Do you long for the zombie apocalypse? Do you envision a future where only your steadfast demeanor and logical approach to resource management can help you survive throngs of undead? Boy, have we got good news for you: “State of Decay”, last year’s downloadable darling of a third-person survival game for Xbox 360, has made its way onto the Xbox One and is bringing all the methodical scavenging and careful rationing with it. The “Year One Survival Edition” packs the original game, two major expansions as well as new playable characters, weapons and cars to make your prolonged existence in the zombie-infested world a unique one, even if you’ve played the game before.
If you’re looking for a typical button-mashing survival game, State of Decay’s Mt. Tanner and its surrounding open-world is not for you. Unlike such games as “Resident Evil” and “Dead Rising”,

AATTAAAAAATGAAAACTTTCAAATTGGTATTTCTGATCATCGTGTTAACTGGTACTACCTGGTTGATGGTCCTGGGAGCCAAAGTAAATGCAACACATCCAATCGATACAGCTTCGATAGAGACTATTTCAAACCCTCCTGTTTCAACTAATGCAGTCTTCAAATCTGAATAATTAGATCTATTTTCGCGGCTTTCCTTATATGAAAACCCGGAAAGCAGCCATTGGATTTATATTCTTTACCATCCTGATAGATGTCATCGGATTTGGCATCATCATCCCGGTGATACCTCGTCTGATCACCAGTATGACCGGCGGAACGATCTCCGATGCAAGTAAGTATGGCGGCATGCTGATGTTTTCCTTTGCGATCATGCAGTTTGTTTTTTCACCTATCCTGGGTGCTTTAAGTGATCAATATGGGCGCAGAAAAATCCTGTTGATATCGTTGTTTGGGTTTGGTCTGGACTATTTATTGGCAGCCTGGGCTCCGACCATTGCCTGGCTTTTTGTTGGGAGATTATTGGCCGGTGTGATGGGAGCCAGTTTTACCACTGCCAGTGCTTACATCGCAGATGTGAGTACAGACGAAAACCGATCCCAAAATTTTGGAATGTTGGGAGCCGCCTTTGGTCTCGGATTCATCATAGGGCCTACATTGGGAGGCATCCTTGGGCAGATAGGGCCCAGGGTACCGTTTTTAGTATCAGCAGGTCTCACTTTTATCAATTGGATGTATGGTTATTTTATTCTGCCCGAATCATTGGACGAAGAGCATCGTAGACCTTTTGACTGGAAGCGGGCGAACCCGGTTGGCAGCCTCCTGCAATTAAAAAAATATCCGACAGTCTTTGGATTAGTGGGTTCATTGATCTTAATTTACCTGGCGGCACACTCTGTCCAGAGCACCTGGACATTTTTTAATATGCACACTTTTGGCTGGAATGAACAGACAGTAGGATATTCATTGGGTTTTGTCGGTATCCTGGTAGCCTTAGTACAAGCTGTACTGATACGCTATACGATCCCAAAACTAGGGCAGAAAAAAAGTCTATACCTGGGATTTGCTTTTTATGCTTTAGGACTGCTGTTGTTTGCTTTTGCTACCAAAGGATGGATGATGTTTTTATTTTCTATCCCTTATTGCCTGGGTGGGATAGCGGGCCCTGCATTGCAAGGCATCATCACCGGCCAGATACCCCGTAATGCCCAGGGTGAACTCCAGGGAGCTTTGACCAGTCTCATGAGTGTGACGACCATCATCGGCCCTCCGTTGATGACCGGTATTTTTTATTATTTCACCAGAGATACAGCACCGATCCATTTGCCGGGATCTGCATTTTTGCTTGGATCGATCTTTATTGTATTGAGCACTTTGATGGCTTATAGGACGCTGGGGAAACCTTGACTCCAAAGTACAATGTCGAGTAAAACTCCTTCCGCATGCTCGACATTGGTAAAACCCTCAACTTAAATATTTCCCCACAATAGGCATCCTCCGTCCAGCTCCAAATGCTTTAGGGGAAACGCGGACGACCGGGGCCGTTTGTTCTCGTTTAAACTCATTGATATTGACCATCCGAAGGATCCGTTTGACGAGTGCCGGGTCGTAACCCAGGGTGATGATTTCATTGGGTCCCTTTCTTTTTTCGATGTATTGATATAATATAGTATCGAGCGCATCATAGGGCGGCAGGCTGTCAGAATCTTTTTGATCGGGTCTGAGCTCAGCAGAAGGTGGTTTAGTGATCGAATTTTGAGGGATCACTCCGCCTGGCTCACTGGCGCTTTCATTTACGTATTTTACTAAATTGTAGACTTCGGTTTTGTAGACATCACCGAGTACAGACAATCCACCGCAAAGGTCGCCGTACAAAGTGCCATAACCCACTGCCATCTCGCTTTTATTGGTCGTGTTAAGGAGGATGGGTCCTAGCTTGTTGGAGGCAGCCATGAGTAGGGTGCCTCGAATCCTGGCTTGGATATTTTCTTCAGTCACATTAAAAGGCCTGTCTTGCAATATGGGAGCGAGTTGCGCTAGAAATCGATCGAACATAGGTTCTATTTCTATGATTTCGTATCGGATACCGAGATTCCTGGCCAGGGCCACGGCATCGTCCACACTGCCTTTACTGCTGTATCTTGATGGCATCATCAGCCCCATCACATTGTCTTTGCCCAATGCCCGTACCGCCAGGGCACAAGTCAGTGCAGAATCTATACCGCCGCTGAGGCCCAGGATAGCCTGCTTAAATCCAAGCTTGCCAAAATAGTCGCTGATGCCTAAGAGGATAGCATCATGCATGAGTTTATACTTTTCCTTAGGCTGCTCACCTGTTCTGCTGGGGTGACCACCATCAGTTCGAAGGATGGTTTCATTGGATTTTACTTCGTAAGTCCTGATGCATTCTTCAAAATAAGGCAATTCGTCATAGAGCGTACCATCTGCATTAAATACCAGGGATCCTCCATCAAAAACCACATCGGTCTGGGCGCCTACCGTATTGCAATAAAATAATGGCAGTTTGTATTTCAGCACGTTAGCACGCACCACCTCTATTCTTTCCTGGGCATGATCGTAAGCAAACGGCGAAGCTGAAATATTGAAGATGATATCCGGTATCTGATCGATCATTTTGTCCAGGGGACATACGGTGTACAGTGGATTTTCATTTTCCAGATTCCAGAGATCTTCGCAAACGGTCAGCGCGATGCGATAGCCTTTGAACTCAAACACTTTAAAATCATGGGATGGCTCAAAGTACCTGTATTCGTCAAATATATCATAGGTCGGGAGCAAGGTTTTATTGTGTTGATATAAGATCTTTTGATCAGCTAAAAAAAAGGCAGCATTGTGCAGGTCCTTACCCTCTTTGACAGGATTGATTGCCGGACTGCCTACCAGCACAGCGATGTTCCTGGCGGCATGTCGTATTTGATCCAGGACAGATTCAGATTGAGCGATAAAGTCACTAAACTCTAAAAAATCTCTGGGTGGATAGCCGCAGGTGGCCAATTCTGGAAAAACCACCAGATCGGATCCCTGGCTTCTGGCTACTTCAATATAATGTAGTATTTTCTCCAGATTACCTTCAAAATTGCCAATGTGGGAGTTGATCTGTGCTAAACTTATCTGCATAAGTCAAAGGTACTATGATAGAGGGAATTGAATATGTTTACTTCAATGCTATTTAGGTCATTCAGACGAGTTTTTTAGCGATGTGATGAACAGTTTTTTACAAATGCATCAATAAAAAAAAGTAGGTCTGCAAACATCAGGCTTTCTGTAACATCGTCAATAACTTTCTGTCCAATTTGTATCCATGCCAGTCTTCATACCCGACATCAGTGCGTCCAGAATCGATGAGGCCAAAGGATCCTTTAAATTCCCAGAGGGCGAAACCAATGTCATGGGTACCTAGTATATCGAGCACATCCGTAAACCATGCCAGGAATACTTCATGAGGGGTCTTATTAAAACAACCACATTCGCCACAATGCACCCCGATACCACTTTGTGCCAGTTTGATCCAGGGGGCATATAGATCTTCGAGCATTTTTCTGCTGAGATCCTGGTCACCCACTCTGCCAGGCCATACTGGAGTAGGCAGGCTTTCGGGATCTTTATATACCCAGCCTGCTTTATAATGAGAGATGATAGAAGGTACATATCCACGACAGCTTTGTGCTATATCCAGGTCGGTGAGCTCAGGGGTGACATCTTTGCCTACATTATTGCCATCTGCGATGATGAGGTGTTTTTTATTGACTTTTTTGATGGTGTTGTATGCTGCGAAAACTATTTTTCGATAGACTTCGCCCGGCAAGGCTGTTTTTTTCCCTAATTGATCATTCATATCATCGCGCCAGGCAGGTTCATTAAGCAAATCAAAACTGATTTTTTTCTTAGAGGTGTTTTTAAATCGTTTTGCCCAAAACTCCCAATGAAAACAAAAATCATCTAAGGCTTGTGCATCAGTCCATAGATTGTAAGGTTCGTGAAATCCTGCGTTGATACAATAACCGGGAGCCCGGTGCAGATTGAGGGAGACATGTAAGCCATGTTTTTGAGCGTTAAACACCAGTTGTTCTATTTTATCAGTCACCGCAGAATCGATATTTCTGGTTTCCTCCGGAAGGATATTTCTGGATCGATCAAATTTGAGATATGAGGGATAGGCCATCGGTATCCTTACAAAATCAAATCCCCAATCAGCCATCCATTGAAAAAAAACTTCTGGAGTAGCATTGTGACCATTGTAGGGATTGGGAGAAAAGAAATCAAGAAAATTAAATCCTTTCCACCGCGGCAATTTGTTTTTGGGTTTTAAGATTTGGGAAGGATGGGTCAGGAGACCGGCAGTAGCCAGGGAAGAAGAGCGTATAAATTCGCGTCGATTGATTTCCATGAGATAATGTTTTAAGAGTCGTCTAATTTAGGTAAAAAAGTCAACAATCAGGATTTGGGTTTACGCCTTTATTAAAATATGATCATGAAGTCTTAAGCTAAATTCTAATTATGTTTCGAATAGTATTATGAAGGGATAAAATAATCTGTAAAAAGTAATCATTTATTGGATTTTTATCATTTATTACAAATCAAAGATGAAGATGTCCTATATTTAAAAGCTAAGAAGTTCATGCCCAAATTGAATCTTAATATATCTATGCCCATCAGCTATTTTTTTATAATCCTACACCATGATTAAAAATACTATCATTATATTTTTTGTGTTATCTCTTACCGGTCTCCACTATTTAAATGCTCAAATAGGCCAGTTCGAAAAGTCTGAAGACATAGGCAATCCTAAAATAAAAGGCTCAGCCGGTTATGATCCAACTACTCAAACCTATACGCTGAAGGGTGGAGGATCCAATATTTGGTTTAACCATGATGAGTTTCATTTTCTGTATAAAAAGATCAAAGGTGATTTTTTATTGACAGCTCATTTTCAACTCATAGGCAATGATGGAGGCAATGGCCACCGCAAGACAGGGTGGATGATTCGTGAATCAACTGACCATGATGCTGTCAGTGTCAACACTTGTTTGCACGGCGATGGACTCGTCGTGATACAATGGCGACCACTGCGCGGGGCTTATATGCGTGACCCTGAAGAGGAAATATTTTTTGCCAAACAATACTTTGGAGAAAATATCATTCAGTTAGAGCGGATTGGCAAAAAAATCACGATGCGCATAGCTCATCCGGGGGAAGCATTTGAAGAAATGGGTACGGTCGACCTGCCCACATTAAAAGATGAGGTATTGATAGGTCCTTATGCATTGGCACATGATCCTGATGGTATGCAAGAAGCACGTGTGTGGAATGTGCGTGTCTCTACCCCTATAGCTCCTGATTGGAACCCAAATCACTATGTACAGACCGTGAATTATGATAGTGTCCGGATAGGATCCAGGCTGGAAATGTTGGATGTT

“State of Decay” only occasionally pits you against a hoard of the undead. Yes, you’ll be able to shank them unmercifully with a hatchet or headhunt them with a pistol. But that’s not really encouraged. Instead, “State of Decay” challenges you to carefully weave around the threats, distracting them with fireworks and crumpled paper or using stealth and sneaking through nearby brush.
Keeping in line with its unusual approach to classic survival, “State of Decay" emphasizes base-building, food-growing, and the hardships and perks of maintaining a camp of survivors as much as it forces you to make tough decisions like balancing the amount of health vs ammo in your characters’ backpacks. In fact, the game manages to borrow as much from turn-based strategy games as it does from RPG, a formula that works even better the more time you spend playing and growing out the roster of playable characters.
“State of Decay: Year One Survival Edition” is the thinking man’s zombie game. It forces you to make difficult decisions, organize your existence, and make fighting the undead a consequence of poor choices as opposed to a necessity. Yes, there's action, but in making the game about avoidance, it helps reanimate a tired genre.